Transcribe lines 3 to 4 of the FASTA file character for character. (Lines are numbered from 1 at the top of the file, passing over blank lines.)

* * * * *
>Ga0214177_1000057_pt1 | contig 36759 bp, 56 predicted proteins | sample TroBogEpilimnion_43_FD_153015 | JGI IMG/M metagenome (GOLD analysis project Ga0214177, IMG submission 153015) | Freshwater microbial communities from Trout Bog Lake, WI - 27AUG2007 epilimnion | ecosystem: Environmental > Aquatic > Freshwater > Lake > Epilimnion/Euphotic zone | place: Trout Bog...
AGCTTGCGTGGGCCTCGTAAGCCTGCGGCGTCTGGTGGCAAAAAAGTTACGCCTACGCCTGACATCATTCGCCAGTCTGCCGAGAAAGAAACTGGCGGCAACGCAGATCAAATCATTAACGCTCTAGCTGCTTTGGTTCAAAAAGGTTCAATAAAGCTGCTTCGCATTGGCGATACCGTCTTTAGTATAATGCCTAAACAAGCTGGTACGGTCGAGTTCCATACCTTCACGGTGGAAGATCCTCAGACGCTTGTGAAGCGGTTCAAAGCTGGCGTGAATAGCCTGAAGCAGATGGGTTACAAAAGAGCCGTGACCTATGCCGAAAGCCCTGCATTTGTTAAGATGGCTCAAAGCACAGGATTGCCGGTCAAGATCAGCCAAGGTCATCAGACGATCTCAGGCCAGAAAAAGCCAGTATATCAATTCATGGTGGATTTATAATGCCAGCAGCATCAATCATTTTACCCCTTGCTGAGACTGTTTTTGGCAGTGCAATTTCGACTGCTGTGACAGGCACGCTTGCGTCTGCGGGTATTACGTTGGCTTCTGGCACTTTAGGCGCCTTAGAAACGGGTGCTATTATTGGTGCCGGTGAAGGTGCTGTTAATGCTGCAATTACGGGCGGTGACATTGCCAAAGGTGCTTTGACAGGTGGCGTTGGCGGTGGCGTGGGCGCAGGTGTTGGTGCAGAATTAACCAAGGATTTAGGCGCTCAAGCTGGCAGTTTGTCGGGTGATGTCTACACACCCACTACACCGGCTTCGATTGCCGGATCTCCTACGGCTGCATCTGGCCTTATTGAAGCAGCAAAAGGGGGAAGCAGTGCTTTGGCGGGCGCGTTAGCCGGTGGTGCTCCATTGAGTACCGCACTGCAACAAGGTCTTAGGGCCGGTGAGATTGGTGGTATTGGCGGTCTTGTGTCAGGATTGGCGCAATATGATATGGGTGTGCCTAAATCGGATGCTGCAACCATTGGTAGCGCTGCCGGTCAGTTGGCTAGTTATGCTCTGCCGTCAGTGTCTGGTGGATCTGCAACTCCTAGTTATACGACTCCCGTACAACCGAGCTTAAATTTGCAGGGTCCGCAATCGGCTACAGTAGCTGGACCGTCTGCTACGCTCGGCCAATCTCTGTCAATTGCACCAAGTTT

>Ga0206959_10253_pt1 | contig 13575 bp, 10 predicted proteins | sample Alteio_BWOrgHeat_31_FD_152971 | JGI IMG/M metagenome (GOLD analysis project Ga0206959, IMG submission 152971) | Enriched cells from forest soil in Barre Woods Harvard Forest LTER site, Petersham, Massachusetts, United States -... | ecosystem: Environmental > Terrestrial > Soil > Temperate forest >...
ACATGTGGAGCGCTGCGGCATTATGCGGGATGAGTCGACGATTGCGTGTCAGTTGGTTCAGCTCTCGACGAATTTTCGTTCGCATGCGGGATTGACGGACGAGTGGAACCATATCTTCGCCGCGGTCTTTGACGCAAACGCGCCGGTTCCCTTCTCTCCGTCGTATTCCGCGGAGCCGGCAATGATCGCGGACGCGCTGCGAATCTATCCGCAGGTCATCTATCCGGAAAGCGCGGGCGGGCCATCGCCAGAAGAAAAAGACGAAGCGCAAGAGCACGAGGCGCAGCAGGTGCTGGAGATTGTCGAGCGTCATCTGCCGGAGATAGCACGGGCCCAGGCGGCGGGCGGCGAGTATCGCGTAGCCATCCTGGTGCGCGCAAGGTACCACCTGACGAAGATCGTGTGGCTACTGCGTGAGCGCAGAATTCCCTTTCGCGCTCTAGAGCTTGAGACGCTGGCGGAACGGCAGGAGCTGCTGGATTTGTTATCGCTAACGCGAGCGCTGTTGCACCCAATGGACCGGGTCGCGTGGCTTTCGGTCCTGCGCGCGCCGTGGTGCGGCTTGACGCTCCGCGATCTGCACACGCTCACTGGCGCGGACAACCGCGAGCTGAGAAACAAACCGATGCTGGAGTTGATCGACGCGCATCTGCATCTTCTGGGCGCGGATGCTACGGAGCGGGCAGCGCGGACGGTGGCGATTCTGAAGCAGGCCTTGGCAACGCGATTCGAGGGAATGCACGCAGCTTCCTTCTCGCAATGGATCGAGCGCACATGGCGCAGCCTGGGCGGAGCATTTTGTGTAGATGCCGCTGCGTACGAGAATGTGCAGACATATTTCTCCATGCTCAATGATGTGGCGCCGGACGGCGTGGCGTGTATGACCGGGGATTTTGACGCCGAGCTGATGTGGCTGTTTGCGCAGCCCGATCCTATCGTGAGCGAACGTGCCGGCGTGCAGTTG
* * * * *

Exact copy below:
>Ga0206959_10253_pt1 | contig 13575 bp, 10 predicted proteins | sample Alteio_BWOrgHeat_31_FD_152971 | JGI IMG/M metagenome (GOLD analysis project Ga0206959, IMG submission 152971) | Enriched cells from forest soil in Barre Woods Harvard Forest LTER site, Petersham, Massachusetts, United States -... | ecosystem: Environmental > Terrestrial > Soil > Temperate forest >...
ACATGTGGAGCGCTGCGGCATTATGCGGGATGAGTCGACGATTGCGTGTCAGTTGGTTCAGCTCTCGACGAATTTTCGTTCGCATGCGGGATTGACGGACGAGTGGAACCATATCTTCGCCGCGGTCTTTGACGCAAACGCGCCGGTTCCCTTCTCTCCGTCGTATTCCGCGGAGCCGGCAATGATCGCGGACGCGCTGCGAATCTATCCGCAGGTCATCTATCCGGAAAGCGCGGGCGGGCCATCGCCAGAAGAAAAAGACGAAGCGCAAGAGCACGAGGCGCAGCAGGTGCTGGAGATTGTCGAGCGTCATCTGCCGGAGATAGCACGGGCCCAGGCGGCGGGCGGCGAGTATCGCGTAGCCATCCTGGTGCGCGCAAGGTACCACCTGACGAAGATCGTGTGGCTACTGCGTGAGCGCAGAATTCCCTTTCGCGCTCTAGAGCTTGAGACGCTGGCGGAACGGCAGGAGCTGCTGGATTTGTTATCGCTAACGCGAGCGCTGTTGCACCCAATGGACCGGGTCGCGTGGCTTTCGGTCCTGCGCGCGCCGTGGTGCGGCTTGACGCTCCGCGATCTGCACACGCTCACTGGCGCGGACAACCGCGAGCTGAGAAACAAACCGATGCTGGAGTTGATCGACGCGCATCTGCATCTTCTGGGCGCGGATGCTACGGAGCGGGCAGCGCGGACGGTGGCGATTCTGAAGCAGGCCTTGGCAACGCGATTCGAGGGAATGCACGCAGCTTCCTTCTCGCAATGGATCGAGCGCACATGGCGCAGCCTGGGCGGAGCATTTTGTGTAGATGCCGCTGCGTACGAGAATGTGCAGACATATTTCTCCATGCTCAATGATGTGGCGCCGGACGGCGTGGCGTGTATGACCGGGGATTTTGACGCCGAGCTGATGTGGCTGTTTGCGCAGCCCGATCCTATCGTGAGCGAACGTGCCGGCGTGCAGTTG